In its first official comment, Pyongyang called for an investigation and said it was closely watching rumours that the FBI had played a role.
On Wednesday a group committed to ousting North Korean leader Kim Jong-un, the Cheollima Civil Defense, said it carried out the raid.
The group took computers and data and said it gave its evidence to the FBI.
At least two international arrest warrants have been issued for the main suspects.
Spanish authorities say one of the group, named as Adrian Hong Chang, gained access by asking to see the commercial attaché, whom he claimed to have met previously to discuss business matters. His accomplices burst in once he was inside.
The group are accused of interrogating the attaché and trying to persuade him to defect. When he refused, they left him tied up in the basement.
Two other members of the break-in group were named as US citizen Sam Ryu, and a South Korean, Woo Ran Lee.
Embassy staff were held hostage for several hours. One woman managed to flee, escaping through a window and screaming for help. Concerned neighbours quickly called the police.
When officers arrived, they were greeted by Adrian Hong Chang, posing as a North Korean diplomat in a jacket with a Kim Jong-un lapel badge.
He told the police that all was well, and nothing had happened.
Most of the group later fled the embassy in three North Korean diplomatic vehicles. Mr Hong Chang and some others left later via the back entrance using another vehicle.
They split up into four groups and headed to Portugal. Mr Hong Chang - a Mexican citizen who lives in the US - allegedly contacted the FBI to give his version of events five days later.
Cheollima Civil Defense (CDC), also known as Free Joseon, is committed to overthrowing North Korea's ruling Kim dynasty.
A video posted on its website and YouTube page purports to show one of the intruders smashing portraits of North Korea's communist leaders inside the Madrid embassy.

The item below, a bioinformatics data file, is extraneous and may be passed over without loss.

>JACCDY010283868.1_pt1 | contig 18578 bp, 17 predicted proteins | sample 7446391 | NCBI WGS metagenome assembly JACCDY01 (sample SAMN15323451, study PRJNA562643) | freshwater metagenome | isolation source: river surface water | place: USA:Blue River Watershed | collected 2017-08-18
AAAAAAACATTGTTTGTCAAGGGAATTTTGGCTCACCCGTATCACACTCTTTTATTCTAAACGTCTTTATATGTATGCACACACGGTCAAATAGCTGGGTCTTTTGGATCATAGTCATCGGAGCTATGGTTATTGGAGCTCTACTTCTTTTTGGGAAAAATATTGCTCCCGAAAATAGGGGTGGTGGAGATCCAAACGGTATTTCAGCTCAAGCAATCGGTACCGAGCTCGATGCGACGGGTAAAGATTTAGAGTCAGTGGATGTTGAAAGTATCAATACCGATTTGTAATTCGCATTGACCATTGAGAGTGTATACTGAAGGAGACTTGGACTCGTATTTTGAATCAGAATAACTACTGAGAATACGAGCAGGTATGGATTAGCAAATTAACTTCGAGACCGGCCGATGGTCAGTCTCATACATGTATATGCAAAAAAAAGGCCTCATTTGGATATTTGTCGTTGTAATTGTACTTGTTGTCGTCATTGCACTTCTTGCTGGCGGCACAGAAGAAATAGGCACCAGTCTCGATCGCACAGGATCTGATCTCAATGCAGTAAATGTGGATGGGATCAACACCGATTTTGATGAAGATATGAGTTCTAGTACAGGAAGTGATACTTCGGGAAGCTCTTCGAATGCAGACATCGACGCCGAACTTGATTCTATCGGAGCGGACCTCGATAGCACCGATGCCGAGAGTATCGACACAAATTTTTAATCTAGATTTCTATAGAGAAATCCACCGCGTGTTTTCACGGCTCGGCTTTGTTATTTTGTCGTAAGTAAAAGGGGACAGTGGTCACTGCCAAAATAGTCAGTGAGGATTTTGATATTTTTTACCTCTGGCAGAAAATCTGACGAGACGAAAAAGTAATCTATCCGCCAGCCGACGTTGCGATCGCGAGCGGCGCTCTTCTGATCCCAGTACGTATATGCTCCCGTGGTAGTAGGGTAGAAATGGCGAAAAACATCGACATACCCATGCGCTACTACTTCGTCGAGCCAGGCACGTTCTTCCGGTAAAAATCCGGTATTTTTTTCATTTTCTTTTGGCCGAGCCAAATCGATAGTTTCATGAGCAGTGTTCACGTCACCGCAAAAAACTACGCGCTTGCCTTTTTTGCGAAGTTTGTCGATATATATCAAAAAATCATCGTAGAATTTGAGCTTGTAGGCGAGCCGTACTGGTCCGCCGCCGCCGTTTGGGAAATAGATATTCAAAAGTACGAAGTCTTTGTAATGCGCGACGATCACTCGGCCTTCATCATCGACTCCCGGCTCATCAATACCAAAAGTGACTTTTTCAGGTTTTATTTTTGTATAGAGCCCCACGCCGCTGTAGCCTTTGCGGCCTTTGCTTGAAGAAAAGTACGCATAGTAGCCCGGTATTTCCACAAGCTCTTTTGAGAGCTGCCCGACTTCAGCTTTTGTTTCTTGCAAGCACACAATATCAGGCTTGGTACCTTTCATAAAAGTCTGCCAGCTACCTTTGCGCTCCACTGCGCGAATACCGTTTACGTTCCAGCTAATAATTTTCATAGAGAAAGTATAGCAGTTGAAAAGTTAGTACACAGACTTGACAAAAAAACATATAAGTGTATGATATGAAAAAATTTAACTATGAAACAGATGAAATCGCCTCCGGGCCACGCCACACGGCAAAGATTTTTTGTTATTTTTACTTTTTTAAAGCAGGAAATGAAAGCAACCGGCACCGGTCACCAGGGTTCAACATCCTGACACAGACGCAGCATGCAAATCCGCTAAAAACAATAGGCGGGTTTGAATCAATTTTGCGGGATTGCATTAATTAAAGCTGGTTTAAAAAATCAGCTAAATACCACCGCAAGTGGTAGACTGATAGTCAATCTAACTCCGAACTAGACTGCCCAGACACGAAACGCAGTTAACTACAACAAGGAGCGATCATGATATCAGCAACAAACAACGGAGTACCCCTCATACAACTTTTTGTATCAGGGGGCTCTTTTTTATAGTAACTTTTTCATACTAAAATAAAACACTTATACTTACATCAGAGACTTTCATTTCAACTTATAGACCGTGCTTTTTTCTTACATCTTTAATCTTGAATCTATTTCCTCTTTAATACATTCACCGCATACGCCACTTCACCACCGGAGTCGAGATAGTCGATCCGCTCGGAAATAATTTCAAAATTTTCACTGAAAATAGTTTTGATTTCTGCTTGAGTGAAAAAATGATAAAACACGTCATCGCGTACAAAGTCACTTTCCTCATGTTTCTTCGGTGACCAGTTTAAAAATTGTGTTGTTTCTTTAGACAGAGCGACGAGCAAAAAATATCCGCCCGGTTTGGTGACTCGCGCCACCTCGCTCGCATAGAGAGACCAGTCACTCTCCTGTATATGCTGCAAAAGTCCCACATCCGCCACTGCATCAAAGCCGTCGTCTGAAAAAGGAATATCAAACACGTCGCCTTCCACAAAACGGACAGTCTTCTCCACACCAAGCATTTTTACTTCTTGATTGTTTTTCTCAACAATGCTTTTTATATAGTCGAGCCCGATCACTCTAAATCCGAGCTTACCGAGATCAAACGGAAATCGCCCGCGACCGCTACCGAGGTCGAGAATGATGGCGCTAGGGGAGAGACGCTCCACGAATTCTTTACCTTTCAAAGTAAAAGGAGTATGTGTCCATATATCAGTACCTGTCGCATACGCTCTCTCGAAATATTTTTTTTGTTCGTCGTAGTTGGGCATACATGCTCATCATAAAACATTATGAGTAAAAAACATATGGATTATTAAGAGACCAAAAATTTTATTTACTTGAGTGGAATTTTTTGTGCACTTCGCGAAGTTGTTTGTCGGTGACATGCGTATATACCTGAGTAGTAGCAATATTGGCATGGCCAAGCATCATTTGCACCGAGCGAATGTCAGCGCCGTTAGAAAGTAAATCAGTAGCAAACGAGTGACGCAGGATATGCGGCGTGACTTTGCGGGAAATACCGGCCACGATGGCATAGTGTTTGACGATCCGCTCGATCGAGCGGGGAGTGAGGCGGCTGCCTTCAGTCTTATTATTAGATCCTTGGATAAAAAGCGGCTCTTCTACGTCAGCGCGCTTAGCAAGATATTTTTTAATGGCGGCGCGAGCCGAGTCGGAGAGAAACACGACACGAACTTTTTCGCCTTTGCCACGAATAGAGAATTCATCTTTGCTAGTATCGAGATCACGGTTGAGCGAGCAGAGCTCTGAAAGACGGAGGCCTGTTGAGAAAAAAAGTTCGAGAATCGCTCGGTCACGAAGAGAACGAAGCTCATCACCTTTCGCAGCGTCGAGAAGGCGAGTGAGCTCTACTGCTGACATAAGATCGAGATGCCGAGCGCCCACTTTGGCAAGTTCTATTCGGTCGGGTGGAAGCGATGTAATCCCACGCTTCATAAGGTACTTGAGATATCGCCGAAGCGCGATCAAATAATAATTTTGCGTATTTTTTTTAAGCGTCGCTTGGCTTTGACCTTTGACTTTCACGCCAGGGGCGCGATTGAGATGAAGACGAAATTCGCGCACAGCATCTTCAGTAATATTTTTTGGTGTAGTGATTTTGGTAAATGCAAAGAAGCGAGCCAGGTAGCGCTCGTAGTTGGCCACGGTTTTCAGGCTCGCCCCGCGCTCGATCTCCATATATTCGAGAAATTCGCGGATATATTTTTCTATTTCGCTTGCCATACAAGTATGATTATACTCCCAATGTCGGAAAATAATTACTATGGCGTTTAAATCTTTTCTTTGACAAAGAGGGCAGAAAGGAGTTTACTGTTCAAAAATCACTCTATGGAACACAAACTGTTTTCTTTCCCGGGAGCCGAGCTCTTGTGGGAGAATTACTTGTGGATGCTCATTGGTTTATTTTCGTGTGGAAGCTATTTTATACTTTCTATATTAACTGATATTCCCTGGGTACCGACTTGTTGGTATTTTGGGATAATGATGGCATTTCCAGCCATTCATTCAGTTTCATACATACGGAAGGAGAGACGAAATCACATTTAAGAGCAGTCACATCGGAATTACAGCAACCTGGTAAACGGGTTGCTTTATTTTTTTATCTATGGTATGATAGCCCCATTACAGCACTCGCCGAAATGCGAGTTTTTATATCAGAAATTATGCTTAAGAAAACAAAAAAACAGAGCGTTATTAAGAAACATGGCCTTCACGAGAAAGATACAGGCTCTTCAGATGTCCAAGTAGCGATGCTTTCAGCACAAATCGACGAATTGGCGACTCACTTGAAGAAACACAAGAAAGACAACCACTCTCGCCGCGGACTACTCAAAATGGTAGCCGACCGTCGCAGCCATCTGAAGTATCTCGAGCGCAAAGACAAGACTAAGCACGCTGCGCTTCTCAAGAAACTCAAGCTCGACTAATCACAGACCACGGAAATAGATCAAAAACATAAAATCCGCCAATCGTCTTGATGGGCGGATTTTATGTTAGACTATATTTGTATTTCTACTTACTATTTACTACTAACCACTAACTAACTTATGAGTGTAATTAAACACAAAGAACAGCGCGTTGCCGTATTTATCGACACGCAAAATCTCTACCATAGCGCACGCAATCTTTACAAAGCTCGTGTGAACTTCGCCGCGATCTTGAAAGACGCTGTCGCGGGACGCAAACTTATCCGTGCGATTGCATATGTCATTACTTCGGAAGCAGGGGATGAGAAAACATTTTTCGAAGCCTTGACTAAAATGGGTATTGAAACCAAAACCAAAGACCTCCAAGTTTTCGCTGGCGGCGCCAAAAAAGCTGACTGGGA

CDC first came to prominence after taking credit for getting Kim Jong-un's nephew, Kim Han-sol, safely out of Macau after the assassination of his father.
Kim Jong-nam - who was the North Korean leader's estranged half-brother - was murdered at an airport in Malaysia in 2017.
Kim Han-sol has expressed his desire to go back to North Korea, and has referred to his uncle as a "dictator".
Sources close to the investigation reportedly told Spanish newspaper El País that the operation was planned perfectly, as if by a "military cell".
The attackers seemed to know what they were looking for. Spanish authorities suspect US intelligence agencies and their allies could have been involved in the attack, according to El País and El Confidencial.
El País even reports that two of the group have links to the US Central Intelligence Agency (CIA). The CIA declined to comment to the BBC.
The US has denied any involvement in the raid.
Reports say the attackers could have been looking for information on North Korea's former ambassador to Madrid, Kim Hyok-chol, who was expelled from Spain in September 2017 over North Korea's nuclear testing programme.
Mr Kim is now serving as a key envoy in North Korean talks with the US, and helped organise the summit in Vietnam. He also travelled to Washington DC with Kim Jong-un's right-hand man, Kim Yong-chol, in January.